Re: google

Posted by christopher otto | Mon Dec 9th 2002 1 a.m.

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bigup to jack+ginger!

googles project is nice i enjoy it. i care what is there as it is "everything" coming through google which is a nice framing. it is more interesting to me than the favorite numbers project as the frame of "everything" is often viable and interesting.

what i find missing in the personal rocknroll art rhetoric is a comprehension of the medium. googles project is cool since it is so banal it just is searches. i think personal net art dialogues often assume that there is nothing inherently wrong with the medium, ie that code is a materialistic, production oriented, military language. using more traditional means does not break OUT of it, but confines artistic or seductive lines to the military aesthetic.

in a similar way i find adbusters/BLF work dissapointing. what is detrimental in ad copy is the narrowcasting of language to taglines, and the reductivism. it is similar to deborah tannen's ideas on genderlects - copy is like a "capitalect" that pervades thought. subverting while using the same "capitalect" is still being trapped.

to me a good vibe to follow is the intro to thousand plateaus in terms of creating horizons or tangents out of rational systems. thats what i thought was interesting and funny in valery's self-portrait and why i responded with my "other portrait".

but anyways i am at work and sort of meandering.

chris otto
  • D42 Kandinskij | Mon Dec 9th 2002 1 a.m.
    On Mon, 9 Dec 2002, Christopher Otto wrote:

    > in a similar way i find adbusters/BLF work dissapointing. what is detrimental in ad copy is the narrowcasting of language to taglines, and the reductivism. it is similar to deborah tannen's ideas on genderlects - copy is like a "capitalect" that pervades thought. subverting while using the same "capitalect" is still being trapped.

    'subverting' is still being trapped
    perpetuation of the illusion of some agent
    'from outside' which prevents a 'perceived'
    freedom

    there is nothing to 'subvert' besides oneself
    + one's own delusions

    tak.

    + no-one can subvert another's delusion
    one canonly assist active conscious humans seeking
    'assistance' to deal with such
  • neuston | Mon May 24th 2004 12:33 p.m.
    I wonder, If I could input my own words for searching, that would be great.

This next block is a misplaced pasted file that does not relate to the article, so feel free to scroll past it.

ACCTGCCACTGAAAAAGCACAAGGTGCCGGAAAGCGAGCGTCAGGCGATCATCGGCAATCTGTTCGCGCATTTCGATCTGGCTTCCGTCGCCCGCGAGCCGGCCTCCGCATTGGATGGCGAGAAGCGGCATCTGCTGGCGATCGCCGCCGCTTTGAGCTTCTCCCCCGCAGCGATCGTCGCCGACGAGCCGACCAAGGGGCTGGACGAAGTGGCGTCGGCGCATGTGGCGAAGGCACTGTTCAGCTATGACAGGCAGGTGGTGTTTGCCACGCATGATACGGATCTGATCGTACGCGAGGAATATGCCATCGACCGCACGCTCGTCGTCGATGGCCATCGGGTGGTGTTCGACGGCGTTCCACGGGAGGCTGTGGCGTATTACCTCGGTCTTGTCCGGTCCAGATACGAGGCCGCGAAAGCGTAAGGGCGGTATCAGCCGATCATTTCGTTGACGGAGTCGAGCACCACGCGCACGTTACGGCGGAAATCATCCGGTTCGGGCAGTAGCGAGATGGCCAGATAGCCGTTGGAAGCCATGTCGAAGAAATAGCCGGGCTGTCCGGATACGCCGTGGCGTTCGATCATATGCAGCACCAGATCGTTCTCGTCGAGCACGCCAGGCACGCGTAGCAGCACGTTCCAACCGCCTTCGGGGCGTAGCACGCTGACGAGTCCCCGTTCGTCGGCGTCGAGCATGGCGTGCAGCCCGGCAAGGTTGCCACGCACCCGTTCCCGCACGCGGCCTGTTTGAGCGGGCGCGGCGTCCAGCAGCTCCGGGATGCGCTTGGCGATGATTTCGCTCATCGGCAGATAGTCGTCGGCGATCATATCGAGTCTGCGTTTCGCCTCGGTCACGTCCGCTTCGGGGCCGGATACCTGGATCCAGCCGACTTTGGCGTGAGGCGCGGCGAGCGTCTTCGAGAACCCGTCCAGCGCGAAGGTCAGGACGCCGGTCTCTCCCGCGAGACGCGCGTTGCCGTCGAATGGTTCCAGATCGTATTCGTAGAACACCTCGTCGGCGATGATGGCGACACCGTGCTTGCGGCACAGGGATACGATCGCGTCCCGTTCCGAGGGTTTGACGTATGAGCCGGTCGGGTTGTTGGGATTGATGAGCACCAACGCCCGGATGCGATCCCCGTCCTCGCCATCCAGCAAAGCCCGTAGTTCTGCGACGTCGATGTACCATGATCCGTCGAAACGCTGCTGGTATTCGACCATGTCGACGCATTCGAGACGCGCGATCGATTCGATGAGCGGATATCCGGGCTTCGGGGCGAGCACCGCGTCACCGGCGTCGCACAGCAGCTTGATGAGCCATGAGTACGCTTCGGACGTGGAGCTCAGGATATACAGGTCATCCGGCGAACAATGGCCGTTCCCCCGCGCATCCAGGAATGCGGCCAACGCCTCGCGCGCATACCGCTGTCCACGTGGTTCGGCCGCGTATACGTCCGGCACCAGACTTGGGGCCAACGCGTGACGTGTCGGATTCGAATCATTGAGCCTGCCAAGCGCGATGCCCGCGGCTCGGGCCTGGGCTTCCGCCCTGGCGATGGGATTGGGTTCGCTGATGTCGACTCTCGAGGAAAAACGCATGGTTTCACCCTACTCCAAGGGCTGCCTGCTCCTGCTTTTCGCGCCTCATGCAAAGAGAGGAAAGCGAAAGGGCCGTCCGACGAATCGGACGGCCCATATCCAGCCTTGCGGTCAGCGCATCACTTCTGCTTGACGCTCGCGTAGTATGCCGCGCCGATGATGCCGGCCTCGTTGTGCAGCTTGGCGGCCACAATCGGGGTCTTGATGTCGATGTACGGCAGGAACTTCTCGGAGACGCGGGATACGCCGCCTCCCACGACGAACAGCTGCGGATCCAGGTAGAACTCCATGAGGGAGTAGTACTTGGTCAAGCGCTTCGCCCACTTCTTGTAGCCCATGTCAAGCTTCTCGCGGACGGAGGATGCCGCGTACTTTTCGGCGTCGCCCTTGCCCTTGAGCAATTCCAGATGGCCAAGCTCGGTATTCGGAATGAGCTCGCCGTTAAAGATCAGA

Meggan wrote:

    > The google series is an exploration of how we interact with, search
    > for, define, and integrate imagery into internet space. The google
    > search engine has become a cultural icon in itself, a verb... and so I
    > use it to flesh out icons, canonic cultural imagery, to explore the
    > interplay between text and image. I have written a program that
    > averages the first 60 results of a google image search--most images
    > emerge as a hopeless jumble of pixels, but
    > an elusive category retains a certain degree of clarity. All change
    > over time,
    > shifting in the space between links and clicks.
  • Meggan Gould | Tue May 25th 2004 2:24 p.m.
    that is how I have it functioning on the local level--anyone can enter anything and it comes up with the average, while showing you a sort of slideshow of all of the results, but next phase is certainly to make that happen online....

    neuston wrote:

    > I wonder, If I could input my own words for searching, that would be
    > great.
    >
    >
    > Meggan wrote:
    >
    > > The google series is an exploration of how we interact with, search
    > > for, define, and integrate imagery into internet space. The google
    > > search engine has become a cultural icon in itself, a verb... and so
    > I
    > > use it to flesh out icons, canonic cultural imagery, to explore the
    > > interplay between text and image. I have written a program that
    > > averages the first 60 results of a google image search--most images
    > > emerge as a hopeless jumble of pixels, but
    > > an elusive category retains a certain degree of clarity. All change
    > > over time,
    > > shifting in the space between links and clicks.
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